New film sheds light on soldiers and PTSD

The film “Thank You for Your Service” tells the story of soldiers who come home struggling with PTSD.

By Emmanuel Cordova, Staff Writer

“Thank You for Your Service” stars Miles Teller who portrays Adam Schumann, an army Sergeant struggling to adjust to civilian life after being in Iraq for an almost year-long tour, with his tenacious unit.

The DreamWorks production was directed by Jason Hall and premiered Friday. The movie won a Truly Moving Picture Award in the same weekend.

The focus shifted onto several soldiers in Schumann’s unit through the film, including Tausolo Aeiti, Will Waller, and Michael Emory.

Aeiti suffered a traumatic brain injury from a roadside bombing, after he arrived home to his pregnant girlfriend who was scared because he struggled to remember things and couldn’t stop stressing about losing his combat partner who burned to death. Waller, who was also hit by multiple IEDs, hit rock bottom when finding out his fiancé took everything away from him including his kid which pushed him to commit suicide.

Emory was saved by Schumann during combat after being shot in the head and became permanently handicapped, forced to use a cane.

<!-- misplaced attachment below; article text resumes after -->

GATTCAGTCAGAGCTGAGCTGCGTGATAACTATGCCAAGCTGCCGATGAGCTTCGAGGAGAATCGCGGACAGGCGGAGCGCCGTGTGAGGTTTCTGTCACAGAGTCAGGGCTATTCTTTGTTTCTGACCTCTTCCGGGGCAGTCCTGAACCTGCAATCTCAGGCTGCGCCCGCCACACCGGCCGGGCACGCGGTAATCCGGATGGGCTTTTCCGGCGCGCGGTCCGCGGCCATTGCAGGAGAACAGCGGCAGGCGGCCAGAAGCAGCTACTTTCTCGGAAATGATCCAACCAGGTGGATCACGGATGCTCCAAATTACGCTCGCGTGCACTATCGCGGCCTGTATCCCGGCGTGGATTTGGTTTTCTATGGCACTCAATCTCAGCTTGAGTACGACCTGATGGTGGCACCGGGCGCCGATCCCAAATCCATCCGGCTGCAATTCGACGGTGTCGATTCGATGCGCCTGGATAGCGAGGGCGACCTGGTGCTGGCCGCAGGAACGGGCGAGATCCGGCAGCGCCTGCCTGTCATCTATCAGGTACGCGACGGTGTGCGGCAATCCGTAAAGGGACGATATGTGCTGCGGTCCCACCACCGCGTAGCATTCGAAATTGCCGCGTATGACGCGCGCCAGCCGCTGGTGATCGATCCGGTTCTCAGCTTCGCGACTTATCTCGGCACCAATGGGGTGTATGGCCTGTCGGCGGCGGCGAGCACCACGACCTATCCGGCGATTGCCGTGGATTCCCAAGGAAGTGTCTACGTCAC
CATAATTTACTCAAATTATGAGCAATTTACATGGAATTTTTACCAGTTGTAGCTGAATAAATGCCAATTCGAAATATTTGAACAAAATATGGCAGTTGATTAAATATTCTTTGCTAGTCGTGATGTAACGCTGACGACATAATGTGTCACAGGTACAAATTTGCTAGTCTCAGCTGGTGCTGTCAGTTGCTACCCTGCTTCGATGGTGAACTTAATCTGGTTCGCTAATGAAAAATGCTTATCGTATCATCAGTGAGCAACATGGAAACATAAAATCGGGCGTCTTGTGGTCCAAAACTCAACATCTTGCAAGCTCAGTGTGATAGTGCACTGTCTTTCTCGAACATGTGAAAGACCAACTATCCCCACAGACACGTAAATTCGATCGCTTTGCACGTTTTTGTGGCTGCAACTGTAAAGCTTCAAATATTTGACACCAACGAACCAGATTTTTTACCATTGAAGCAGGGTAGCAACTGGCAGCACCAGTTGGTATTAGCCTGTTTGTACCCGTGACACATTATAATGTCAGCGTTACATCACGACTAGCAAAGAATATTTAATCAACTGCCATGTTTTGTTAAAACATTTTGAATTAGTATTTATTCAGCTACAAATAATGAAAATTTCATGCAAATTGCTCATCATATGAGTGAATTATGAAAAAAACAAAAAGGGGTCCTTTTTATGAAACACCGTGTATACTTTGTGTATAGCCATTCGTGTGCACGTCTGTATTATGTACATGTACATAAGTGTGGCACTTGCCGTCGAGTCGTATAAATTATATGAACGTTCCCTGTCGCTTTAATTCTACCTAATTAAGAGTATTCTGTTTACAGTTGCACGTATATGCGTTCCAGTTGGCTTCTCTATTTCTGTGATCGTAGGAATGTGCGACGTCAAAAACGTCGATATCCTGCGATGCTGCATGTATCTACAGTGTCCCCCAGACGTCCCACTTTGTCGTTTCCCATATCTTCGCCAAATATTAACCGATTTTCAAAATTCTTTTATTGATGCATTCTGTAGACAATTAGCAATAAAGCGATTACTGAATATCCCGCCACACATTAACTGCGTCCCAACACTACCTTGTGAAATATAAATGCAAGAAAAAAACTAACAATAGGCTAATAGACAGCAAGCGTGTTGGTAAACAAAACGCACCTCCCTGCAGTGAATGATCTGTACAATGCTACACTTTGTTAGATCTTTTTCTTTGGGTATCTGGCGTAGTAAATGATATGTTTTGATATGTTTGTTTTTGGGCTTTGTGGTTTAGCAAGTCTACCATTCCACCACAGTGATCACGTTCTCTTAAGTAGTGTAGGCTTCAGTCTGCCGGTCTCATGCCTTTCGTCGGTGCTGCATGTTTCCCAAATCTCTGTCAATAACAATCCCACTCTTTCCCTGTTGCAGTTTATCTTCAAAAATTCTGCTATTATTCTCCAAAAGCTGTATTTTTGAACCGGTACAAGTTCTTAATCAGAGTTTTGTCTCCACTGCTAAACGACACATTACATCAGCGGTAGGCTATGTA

With flashbacks of incidents that happened in the battlefield still haunting their minds, Schumann and Aeiti began to seek help by applying for physical and emotional rehabilitation, but were frustrated because they had to wait until a doctor had openings. When Schumann got a call from a doctor in California to receive help he ended up giving his spot up to his friend Aeiti to receive help immediately.

According to the American Psychological Association, 20 percent of United States veterans suffer from post-traumatic stress disorder (PTSD) and major depression.

PTSD is commonly misdiagnosed, with symptoms like nightmares, flashbacks, avoidance of certain situations, disinterest, depression, and anxiety. In some cases these symptoms may start to appear weeks, months, or even years later.

There are a few different ways you can treat this brain injury such as cognitive behavior therapy, eye movement desensitization and reprocessing, exposure and response prevention, and prescription drugs.

Prescription drugs mainly help fight against depression. Some drugs are Sertraline, Fluoxetine, and Paroxetine. Seeing a healthcare professional like a psychologist or social worker is the best way to find the most effective treatment.  

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